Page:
At its peak Bear Valley had a large number of businesses including: a thriving Chinese section, blacksmiths, the aforementioned Oso House Hotel, International Order of Odd Fellows (IOOF) Lodge (built in 1852), livery stable, “public houses”, saloons (including the Bon Ton) and general stores (including the c1851 Fremont Co. Store, 1850 Bear Valley General Store, and 1857 SIMPSON & TRABUCCO Store – PHOTO!). There was also NEWMAN’s BUTCHER SHOP which was operated by Mr. NEWMAN, who married Margaret BIGLER, Joseph’s widow. It is long gone.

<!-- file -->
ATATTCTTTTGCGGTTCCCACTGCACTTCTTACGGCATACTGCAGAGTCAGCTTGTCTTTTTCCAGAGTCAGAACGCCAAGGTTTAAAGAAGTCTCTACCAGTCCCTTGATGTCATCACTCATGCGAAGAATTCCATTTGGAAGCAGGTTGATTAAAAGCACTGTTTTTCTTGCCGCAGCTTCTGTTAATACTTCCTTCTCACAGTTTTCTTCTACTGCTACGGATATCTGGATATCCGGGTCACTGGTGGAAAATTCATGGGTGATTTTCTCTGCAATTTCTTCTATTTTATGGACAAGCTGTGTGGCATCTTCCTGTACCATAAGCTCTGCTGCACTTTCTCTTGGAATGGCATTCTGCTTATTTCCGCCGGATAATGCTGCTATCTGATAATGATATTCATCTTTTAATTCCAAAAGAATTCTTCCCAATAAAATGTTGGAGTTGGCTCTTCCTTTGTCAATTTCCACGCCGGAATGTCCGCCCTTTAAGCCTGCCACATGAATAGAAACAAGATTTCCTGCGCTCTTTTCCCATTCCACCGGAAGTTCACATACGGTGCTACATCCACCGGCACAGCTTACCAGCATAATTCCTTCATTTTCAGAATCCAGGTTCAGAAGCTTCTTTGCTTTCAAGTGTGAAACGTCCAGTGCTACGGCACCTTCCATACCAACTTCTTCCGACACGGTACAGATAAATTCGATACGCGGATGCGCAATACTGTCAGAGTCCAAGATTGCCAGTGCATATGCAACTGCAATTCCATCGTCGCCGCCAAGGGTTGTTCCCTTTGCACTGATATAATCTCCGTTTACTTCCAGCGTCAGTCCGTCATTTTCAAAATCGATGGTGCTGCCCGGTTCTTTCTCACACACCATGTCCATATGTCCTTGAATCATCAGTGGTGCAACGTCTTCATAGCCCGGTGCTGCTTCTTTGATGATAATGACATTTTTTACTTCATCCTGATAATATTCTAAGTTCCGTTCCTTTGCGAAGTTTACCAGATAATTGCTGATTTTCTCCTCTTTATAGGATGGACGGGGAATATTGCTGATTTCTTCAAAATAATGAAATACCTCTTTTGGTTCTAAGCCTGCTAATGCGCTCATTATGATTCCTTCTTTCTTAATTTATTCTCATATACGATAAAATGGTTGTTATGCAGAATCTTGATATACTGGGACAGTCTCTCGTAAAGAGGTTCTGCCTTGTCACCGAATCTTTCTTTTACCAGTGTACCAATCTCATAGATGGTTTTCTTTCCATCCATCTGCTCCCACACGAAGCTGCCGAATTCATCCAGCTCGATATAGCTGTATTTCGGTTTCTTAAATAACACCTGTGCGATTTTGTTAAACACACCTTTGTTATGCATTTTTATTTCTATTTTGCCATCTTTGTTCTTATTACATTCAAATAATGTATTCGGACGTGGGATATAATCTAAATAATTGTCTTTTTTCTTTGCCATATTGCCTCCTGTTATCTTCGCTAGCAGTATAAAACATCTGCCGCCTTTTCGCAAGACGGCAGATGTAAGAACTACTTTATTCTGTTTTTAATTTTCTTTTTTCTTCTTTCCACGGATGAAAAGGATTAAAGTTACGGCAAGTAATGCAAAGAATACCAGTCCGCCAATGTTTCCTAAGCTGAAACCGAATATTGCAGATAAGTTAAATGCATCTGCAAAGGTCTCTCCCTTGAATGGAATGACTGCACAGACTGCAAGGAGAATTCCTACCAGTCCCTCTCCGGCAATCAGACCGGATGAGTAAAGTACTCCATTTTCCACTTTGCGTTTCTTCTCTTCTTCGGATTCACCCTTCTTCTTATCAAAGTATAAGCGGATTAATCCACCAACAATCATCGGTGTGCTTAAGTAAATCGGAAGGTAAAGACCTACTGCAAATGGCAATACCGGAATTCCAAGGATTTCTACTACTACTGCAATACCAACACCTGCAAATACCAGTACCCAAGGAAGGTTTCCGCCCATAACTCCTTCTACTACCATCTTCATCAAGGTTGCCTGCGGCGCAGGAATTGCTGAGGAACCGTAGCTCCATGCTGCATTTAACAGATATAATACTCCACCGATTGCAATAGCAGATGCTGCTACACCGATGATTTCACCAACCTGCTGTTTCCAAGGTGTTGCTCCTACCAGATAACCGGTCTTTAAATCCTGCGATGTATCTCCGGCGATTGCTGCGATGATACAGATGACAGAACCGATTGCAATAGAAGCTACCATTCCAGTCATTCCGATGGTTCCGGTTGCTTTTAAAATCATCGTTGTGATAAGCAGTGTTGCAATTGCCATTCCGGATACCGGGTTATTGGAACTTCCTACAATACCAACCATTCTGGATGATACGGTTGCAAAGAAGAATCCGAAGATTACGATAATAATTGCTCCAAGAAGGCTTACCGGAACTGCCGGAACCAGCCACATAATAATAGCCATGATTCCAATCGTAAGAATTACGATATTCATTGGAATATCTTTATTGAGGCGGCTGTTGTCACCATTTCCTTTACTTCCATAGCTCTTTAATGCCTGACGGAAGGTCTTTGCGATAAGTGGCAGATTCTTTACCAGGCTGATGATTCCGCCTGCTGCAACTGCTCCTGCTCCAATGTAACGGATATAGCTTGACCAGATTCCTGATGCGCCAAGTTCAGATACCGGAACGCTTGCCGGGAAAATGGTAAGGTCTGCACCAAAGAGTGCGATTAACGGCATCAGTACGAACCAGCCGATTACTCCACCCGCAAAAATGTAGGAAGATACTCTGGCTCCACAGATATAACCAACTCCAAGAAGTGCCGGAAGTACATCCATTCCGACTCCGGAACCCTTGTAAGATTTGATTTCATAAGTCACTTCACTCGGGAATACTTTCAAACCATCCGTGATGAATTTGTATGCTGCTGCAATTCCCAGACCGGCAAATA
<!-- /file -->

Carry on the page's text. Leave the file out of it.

The OSO HOUSE was spared by the great fire of 1888. However, it succumbed to fire in 1937, at which time it was owned by Ed TRUE, the grandson of M. E. RICE. Nothing remains.
A school, and a
In 1949, the
In 1888, a major fire destroyed many buildings.
From an unidentified 1888 newspaper clipping.
Contributed via e-mail from William Disbro (Apr 10, 2000)
(Surnames/building names highlighted by me)